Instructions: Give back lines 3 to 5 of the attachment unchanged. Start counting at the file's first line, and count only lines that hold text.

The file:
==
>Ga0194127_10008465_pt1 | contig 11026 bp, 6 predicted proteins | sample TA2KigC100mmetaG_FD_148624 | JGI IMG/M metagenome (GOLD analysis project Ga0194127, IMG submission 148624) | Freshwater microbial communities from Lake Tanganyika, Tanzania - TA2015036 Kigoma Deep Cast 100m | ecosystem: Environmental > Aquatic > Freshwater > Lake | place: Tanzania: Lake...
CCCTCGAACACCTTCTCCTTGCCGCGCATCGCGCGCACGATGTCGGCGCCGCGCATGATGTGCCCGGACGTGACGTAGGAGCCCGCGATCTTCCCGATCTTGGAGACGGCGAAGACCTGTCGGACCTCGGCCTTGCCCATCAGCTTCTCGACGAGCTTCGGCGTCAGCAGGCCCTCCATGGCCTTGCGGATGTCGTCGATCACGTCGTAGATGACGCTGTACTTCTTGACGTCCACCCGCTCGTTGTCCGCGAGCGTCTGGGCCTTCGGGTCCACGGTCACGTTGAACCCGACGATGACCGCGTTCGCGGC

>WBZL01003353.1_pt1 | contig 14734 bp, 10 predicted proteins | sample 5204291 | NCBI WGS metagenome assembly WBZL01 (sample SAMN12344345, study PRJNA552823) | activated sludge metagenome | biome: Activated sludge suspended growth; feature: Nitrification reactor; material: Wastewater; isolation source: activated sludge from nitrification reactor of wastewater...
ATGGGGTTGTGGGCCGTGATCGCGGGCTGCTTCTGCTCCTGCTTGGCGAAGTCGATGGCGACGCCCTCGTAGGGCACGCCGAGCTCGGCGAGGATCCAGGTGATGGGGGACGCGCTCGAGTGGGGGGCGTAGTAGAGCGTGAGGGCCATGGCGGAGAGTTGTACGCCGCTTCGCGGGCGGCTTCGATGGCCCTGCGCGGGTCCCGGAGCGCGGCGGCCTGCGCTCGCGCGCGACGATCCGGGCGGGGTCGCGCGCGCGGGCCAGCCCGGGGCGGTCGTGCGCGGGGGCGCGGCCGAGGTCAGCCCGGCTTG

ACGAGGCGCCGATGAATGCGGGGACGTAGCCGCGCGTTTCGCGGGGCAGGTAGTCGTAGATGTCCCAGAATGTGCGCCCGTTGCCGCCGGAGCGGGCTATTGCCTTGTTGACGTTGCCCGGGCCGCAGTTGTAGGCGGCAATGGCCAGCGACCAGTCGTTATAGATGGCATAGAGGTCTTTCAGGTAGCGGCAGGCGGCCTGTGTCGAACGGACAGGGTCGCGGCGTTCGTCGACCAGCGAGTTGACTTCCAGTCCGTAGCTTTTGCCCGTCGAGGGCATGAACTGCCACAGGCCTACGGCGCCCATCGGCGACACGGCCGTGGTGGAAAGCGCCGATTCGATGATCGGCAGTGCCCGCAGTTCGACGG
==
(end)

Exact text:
>WBZL01003353.1_pt1 | contig 14734 bp, 10 predicted proteins | sample 5204291 | NCBI WGS metagenome assembly WBZL01 (sample SAMN12344345, study PRJNA552823) | activated sludge metagenome | biome: Activated sludge suspended growth; feature: Nitrification reactor; material: Wastewater; isolation source: activated sludge from nitrification reactor of wastewater...
ATGGGGTTGTGGGCCGTGATCGCGGGCTGCTTCTGCTCCTGCTTGGCGAAGTCGATGGCGACGCCCTCGTAGGGCACGCCGAGCTCGGCGAGGATCCAGGTGATGGGGGACGCGCTCGAGTGGGGGGCGTAGTAGAGCGTGAGGGCCATGGCGGAGAGTTGTACGCCGCTTCGCGGGCGGCTTCGATGGCCCTGCGCGGGTCCCGGAGCGCGGCGGCCTGCGCTCGCGCGCGACGATCCGGGCGGGGTCGCGCGCGCGGGCCAGCCCGGGGCGGTCGTGCGCGGGGGCGCGGCCGAGGTCAGCCCGGCTTG

ACGAGGCGCCGATGAATGCGGGGACGTAGCCGCGCGTTTCGCGGGGCAGGTAGTCGTAGATGTCCCAGAATGTGCGCCCGTTGCCGCCGGAGCGGGCTATTGCCTTGTTGACGTTGCCCGGGCCGCAGTTGTAGGCGGCAATGGCCAGCGACCAGTCGTTATAGATGGCATAGAGGTCTTTCAGGTAGCGGCAGGCGGCCTGTGTCGAACGGACAGGGTCGCGGCGTTCGTCGACCAGCGAGTTGACTTCCAGTCCGTAGCTTTTGCCCGTCGAGGGCATGAACTGCCACAGGCCTACGGCGCCCATCGGCGACACGGCCGTGGTGGAAAGCGCCGATTCGATGATCGGCAGTGCCCGCAGTTCGACGG